University of Washington student government wants school to introduce ‘content warnings’ in class
The University of Washington student government approved a resolution in favor of 'content warnings' standards for classes.
If implemented, students would be able to submit formal complaints about professors who don't use content warnings' when discussing sensitive material.
Leaders of the University of Washington student government have approved a bill that calls on the university administration to create “content warning” standards for classes.
According to The Daily, the Associated Students of the University of Washington Board of Directors approved the resolution which calls on the university to require professors to add “content warnings” before classroom discussions of “sensitive topics.”
The resolution recommends that instructors communicate “content warnings” before discussing “sexual assault, child abuse, physical assault, racially motivated violence, abuse, and suicide.”
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Additionally, the resolution recommends that instructors include a “content warning” in the course description, given to students when registering for classes.
The resolution also calls on the university to create a “formal method for students to submit complaints” if a professor brings up a sensitive topic but does not use a “content warning.”
To keep professors accountable, the resolution recommends that a question is added to students end-of-semester teaching evaluations that ask “students whether content warnings were given before discussions/descriptions of sensitive topics.”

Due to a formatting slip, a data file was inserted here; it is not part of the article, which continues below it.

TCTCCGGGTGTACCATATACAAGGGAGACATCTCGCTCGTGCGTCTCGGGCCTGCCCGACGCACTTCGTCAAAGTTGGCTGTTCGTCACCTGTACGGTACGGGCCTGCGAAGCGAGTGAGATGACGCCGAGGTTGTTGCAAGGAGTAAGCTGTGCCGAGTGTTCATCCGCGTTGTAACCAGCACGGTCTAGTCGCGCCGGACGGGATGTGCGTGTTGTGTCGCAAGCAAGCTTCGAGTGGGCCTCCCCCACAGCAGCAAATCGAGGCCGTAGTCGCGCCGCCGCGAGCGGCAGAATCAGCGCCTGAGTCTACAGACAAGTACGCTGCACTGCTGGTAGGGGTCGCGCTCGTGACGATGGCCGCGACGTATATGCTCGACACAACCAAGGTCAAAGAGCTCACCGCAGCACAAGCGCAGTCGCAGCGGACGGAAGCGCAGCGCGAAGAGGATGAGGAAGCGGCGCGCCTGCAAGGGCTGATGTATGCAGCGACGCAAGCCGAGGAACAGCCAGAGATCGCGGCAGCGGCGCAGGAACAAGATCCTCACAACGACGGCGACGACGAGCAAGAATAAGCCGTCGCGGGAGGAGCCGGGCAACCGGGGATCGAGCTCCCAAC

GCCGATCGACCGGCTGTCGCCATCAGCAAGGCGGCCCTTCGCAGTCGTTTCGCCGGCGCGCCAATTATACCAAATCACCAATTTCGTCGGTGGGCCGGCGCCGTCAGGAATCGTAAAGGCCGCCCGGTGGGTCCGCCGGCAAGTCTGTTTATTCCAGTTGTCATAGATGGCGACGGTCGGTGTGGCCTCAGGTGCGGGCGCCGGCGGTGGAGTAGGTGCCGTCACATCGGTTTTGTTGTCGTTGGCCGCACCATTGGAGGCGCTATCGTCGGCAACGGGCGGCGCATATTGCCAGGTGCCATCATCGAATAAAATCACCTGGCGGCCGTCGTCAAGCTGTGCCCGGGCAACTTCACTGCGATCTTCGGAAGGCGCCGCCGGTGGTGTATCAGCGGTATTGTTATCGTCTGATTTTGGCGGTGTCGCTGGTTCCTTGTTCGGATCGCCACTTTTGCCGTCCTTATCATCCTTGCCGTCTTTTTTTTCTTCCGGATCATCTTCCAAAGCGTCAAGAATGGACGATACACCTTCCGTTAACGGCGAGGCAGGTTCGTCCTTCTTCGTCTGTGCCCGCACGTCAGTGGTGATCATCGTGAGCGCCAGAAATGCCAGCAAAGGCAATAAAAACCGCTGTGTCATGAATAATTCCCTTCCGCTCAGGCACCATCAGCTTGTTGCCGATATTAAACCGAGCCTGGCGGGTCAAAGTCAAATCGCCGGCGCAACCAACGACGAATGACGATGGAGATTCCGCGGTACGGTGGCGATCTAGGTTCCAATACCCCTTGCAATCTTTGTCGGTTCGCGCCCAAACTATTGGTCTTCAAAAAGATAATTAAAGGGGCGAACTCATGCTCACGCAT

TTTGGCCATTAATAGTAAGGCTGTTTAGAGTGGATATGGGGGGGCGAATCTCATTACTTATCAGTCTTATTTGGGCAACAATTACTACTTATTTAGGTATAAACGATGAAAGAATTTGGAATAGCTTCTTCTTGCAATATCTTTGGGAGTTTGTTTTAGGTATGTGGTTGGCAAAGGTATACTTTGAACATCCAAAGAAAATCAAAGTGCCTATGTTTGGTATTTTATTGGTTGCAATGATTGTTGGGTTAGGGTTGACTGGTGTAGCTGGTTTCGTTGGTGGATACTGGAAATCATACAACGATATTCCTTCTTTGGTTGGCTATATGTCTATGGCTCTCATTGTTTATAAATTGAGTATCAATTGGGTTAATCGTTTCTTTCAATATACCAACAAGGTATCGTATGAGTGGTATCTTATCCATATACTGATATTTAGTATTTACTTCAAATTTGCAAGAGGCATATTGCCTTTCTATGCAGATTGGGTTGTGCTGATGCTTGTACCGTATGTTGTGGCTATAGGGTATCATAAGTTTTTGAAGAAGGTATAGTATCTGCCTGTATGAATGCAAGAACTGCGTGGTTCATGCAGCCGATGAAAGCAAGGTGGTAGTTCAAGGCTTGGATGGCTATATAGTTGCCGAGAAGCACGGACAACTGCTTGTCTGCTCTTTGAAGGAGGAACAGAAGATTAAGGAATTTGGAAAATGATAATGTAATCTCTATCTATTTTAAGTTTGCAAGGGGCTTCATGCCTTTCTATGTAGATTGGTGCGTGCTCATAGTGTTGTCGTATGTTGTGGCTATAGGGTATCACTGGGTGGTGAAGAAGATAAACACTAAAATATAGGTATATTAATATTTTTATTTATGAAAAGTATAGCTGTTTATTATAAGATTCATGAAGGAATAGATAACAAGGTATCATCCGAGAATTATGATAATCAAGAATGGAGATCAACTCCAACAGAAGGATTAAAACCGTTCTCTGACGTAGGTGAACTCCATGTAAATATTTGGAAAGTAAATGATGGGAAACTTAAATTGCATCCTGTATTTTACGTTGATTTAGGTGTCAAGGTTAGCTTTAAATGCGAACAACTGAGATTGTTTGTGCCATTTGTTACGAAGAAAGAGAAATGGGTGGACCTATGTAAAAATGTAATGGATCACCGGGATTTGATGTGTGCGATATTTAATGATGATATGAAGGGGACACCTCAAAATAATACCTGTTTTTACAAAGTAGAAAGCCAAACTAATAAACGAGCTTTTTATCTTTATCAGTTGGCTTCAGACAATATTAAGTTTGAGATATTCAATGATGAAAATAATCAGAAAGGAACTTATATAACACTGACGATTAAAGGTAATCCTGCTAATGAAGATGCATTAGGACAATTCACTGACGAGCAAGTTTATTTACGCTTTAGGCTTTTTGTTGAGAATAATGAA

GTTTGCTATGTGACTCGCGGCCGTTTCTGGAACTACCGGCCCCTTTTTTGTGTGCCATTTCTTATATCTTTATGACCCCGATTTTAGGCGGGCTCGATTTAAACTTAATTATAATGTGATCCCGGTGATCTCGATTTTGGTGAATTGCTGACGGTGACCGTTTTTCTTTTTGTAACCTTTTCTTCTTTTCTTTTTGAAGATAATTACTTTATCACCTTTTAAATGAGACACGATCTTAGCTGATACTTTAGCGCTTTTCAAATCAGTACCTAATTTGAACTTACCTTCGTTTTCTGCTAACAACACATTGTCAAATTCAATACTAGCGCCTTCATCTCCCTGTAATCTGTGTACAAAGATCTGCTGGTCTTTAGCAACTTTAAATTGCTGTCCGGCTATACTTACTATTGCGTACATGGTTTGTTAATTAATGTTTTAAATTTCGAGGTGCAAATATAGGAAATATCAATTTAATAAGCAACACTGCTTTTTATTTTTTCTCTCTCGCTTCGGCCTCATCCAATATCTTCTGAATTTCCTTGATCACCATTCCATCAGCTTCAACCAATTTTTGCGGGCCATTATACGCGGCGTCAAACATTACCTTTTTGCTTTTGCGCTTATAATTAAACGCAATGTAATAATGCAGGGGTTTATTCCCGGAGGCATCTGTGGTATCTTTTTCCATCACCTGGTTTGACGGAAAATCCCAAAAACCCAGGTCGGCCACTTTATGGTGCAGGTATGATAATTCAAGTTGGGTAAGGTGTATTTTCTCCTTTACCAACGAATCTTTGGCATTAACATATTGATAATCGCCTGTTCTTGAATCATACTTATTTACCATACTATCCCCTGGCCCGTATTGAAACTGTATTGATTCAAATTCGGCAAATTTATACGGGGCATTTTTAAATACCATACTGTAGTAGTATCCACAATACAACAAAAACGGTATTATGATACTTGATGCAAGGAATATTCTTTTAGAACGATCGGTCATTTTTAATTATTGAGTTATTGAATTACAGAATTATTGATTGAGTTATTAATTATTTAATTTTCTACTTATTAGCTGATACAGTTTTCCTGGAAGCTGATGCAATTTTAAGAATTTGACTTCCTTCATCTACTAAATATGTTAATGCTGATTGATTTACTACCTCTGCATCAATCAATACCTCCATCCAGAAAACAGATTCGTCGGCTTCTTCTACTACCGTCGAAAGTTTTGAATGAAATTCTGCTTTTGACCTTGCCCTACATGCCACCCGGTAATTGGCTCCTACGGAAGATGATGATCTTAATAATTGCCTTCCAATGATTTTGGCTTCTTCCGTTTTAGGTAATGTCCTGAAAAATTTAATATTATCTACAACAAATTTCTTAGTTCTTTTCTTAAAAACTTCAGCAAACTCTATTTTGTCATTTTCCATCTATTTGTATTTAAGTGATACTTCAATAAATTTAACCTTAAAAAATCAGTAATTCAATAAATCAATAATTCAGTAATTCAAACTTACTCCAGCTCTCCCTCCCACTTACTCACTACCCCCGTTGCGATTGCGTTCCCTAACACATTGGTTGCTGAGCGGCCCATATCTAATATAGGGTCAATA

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The sponsor of the bill, Eva Hudak, told The Daily that she has seen professors show graphic images and conversations surrounding violence and assault without content warnings.
“I deserve to be able to participate in discussions without having to deal with physical anxiety symptoms, and so does everybody else,” Hudak said.
One professor, Nicole McNichols, told The Daily that she tries to give content warnings for her psychology class discussions, but there are times where students “need to see shock.”
“I try to give full warning about the fact that there is sensitive content, and I make it clear that I’m showing it for educational purposes, that it is not there to try to shock or upset students in any way,” McNichols said. “Sometimes we need to see shock, sometimes the benefit of seeing something that might be sensitive in nature helps to overcome some of the taboos that we need to consider, at least with the topic of human sexuality.”
Senior Director of Media Relations Victor Balta told Campus Reform that “The administration does not typically weigh in on student resolutions.”
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